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RISD can wait until 2022 to redraw districts, attorney says

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The Roswell Independent School District — along with other local governing bodies in the state — will have a bit of relief from one of its biggest duties that comes along every decade, according to the district’s legal counsel.

Redistricting is the process of drawing electoral districts that is completed in each state after the completion of the U.S. Census. Districts are redrawn based on population for federal, state and local offices.

This time around, however, school districts will not have to redraw their boundaries until 2022, Geno Zamora, a partner in the Santa Fe law firm Ortiz and Zamora, told the RISD school board at Tuesday’s meeting. The firm is the board’s legal counsel.

That change comes from a 2019 state law, House Bill 407, that shifted the timing of school board elections, Zamora said.

“In 2019, HB 407 sort of turned elections on its head in New Mexico for local governments. For school districts, it shifted those elections from the first week of February to November of odd-numbered years,” he said.

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Zamora said language in the bill also shifted the timing of redistricting for local public bodies including school districts. He said it’s a change that has slipped notice among many people and that he only became aware of it in doing research for his presentation to the board.

A section of HB 407 states, “In the calendar year following the receipt of the results of a federal decennial census, each local public body subject to districting shall create or redraw districts for the local public body.”

Zamora said that will be especially helpful considering delays in 2020 Census results due to the pandemic and lawsuits over including a citizenship question on the census.

Zamora said census results are not expected to be released until summer, possibly as late as July. The filing date for RISD school board seats is Aug. 24, according to the Chaves County Clerk’s Office.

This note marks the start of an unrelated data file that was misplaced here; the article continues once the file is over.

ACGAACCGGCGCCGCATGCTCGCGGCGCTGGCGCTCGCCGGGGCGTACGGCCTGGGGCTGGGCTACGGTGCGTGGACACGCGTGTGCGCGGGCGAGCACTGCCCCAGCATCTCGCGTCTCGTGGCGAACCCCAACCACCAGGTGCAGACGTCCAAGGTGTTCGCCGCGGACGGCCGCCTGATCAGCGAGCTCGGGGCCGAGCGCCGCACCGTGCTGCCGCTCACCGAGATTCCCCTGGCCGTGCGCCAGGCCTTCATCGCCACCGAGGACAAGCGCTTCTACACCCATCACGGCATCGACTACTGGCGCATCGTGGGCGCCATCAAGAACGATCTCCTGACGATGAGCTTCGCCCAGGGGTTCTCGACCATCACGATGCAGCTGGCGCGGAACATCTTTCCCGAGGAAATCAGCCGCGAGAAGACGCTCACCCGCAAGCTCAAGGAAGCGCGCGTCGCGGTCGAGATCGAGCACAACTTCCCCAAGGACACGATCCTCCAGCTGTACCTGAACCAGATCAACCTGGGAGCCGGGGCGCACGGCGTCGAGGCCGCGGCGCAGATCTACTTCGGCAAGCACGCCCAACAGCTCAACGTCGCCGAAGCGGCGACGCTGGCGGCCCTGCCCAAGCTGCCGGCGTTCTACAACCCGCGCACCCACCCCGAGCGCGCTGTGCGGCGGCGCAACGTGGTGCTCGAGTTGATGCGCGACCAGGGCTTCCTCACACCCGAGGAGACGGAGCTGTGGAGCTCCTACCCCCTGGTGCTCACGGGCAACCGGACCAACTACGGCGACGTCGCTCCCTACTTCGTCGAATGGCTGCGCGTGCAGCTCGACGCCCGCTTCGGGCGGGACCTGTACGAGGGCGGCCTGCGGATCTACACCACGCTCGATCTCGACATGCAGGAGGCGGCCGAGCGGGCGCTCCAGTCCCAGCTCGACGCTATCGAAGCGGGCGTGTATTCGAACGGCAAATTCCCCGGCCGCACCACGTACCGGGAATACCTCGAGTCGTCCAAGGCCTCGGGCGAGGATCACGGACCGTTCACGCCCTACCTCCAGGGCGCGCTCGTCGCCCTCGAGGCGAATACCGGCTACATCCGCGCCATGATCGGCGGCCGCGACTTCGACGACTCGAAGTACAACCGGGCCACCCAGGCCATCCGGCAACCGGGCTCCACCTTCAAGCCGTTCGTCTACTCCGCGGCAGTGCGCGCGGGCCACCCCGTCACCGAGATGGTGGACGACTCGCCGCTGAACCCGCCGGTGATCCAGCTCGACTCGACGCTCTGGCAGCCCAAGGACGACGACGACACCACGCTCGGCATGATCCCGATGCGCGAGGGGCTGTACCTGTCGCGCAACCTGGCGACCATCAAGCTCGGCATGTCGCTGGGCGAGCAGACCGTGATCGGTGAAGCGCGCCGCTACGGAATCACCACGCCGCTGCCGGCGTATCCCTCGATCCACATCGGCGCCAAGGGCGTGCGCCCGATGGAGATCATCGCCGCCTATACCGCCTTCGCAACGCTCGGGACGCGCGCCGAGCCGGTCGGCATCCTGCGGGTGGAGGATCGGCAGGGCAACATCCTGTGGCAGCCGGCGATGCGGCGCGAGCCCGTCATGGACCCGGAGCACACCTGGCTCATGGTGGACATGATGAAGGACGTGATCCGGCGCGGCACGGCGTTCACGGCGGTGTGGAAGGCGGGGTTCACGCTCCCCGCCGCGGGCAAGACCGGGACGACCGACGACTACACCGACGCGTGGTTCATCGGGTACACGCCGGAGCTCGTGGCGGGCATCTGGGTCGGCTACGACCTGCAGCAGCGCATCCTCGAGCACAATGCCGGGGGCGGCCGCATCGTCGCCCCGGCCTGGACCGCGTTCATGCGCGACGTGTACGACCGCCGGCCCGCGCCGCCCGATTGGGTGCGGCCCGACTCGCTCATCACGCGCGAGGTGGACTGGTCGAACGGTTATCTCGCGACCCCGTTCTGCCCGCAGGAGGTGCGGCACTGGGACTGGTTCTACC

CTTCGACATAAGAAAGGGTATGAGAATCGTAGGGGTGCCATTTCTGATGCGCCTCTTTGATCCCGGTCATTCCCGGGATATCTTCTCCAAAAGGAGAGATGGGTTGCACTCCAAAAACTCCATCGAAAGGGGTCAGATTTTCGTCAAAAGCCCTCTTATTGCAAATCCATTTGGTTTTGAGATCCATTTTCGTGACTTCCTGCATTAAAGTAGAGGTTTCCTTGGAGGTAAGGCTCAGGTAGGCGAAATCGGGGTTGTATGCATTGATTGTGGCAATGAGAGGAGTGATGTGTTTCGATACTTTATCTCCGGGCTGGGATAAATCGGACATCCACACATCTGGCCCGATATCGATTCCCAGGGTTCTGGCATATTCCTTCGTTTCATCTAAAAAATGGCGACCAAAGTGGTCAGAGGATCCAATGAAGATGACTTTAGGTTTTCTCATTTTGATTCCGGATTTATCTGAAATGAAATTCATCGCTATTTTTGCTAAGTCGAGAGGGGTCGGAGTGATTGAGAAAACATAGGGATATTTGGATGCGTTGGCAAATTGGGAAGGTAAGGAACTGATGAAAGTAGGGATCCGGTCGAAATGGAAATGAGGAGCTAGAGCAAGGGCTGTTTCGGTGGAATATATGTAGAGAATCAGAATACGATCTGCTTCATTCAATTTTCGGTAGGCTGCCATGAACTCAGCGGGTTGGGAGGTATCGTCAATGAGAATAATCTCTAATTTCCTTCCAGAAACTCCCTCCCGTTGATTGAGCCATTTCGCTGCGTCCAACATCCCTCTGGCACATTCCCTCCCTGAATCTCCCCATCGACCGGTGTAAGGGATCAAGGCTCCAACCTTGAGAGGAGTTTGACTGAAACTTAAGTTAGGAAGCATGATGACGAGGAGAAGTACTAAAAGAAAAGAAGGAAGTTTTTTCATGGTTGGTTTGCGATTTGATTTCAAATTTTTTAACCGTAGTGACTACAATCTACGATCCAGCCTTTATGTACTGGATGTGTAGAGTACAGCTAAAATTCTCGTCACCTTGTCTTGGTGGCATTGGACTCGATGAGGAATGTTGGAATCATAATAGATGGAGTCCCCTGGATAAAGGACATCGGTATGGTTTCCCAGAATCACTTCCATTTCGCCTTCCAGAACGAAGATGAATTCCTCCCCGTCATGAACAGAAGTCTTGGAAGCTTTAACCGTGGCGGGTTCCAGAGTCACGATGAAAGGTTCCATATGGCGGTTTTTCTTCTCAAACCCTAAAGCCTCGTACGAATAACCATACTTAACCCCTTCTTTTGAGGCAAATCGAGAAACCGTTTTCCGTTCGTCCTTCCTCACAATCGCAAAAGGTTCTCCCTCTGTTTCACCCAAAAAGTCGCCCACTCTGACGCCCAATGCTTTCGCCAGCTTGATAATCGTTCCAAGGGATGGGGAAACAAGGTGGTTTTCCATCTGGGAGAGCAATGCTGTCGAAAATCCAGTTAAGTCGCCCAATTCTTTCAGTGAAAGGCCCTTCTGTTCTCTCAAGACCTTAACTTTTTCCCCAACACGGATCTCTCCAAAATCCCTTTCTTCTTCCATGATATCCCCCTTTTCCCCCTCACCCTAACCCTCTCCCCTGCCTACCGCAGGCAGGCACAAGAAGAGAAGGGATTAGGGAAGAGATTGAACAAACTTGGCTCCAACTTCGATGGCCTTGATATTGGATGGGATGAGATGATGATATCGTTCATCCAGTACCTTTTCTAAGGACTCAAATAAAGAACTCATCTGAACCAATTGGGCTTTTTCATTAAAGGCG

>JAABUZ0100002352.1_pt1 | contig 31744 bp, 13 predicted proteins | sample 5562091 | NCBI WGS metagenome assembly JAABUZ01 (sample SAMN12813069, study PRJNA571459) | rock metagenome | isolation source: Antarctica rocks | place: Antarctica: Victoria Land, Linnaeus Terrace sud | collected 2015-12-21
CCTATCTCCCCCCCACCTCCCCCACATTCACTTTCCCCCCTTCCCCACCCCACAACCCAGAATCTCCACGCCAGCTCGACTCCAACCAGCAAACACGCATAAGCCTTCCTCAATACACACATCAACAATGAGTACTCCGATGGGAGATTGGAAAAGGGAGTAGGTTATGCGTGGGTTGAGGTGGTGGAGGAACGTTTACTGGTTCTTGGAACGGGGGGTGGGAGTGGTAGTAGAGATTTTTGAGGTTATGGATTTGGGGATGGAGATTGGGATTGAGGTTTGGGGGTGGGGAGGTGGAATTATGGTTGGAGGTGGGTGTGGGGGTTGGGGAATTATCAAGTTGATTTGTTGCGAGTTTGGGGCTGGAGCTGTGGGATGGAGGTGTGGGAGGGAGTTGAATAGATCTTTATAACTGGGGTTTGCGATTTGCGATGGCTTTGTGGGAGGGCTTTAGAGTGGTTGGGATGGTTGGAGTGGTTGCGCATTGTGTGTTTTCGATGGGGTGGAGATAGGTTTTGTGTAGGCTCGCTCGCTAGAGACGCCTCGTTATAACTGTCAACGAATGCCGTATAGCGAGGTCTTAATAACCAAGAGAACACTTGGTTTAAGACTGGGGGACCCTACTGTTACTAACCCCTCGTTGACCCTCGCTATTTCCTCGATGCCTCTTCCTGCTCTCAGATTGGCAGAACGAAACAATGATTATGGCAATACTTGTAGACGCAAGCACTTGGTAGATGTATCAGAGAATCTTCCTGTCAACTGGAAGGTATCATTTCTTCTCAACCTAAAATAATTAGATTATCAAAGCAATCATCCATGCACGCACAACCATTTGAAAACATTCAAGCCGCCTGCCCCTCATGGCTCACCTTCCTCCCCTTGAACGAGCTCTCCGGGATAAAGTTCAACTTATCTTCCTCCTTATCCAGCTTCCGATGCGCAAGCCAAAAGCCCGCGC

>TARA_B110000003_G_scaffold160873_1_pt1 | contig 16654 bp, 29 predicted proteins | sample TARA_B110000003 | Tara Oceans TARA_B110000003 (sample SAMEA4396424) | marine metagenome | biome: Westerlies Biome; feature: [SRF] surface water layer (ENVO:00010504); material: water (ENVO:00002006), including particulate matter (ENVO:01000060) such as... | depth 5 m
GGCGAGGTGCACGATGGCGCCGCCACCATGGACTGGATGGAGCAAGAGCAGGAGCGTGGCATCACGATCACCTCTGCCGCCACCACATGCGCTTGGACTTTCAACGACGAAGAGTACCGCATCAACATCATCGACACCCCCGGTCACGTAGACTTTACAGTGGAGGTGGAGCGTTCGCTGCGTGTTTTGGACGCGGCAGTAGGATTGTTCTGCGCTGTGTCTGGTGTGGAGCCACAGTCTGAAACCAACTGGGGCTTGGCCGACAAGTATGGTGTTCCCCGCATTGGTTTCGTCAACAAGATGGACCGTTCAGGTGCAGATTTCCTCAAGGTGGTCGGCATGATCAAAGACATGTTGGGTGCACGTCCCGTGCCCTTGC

Three RISD seats will be up for election in November — District 1, represented by Mona Kirk; District 3, represented by Milburn Dolen; and District 5, represented by James Edwards. None have yet announced if they will run.

“What that has done, rather than having to do redistricting this summer and try to rush and get new districts in time for filing deadlines for a November election, the Legislature pushed it into next year,” Zamora said.

“It’s actually created a little bit of relief for us,” he said.

But, he said, now is a good time for the board to begin thinking about the process.

“You are beginning to enter the process for budgeting for next school year and you don’t want to forget to budget specifically for redistricting,” Zamora said.

He said the board should expect to spend between $15,000 and $30,000 for a redistricting consultant, depending on what they want the consultant to do.

Some governing bodies, especially small school districts or municipalities, have a consultant draw a couple of maps for them to vote on, he said. Others prefer to have three or four maps drawn and have public meetings to get input from residents.

“The more meetings you add, the more redraws of a map you add, the broader the presentation process, that’s going to be your difference in pricing,” he said.

Factors that can change a governing body’s districts include not just population growth, but also residential growth in one part of a community, and the change in ages of a section of a community — such as if children who were school-age 10 years ago have now grown up and moved out of the area, Zamora said. New employers or businesses that have closed in the last decade can also affect populations, he said.

Districts must be drawn to give equal representation for the population, Zamora said. For school boards, that means no more than plus or minus 5% of the average population for a district.

As an example, he said if Roswell had a population of 50,000, then each of the RISD school board districts ideally would have 10,000 people but could range from 9,500 to 10,500.

City/RISD reporter Juno Ogle can be reached at 575-622-7710, ext. 205, or reporter04@rdrnews.com.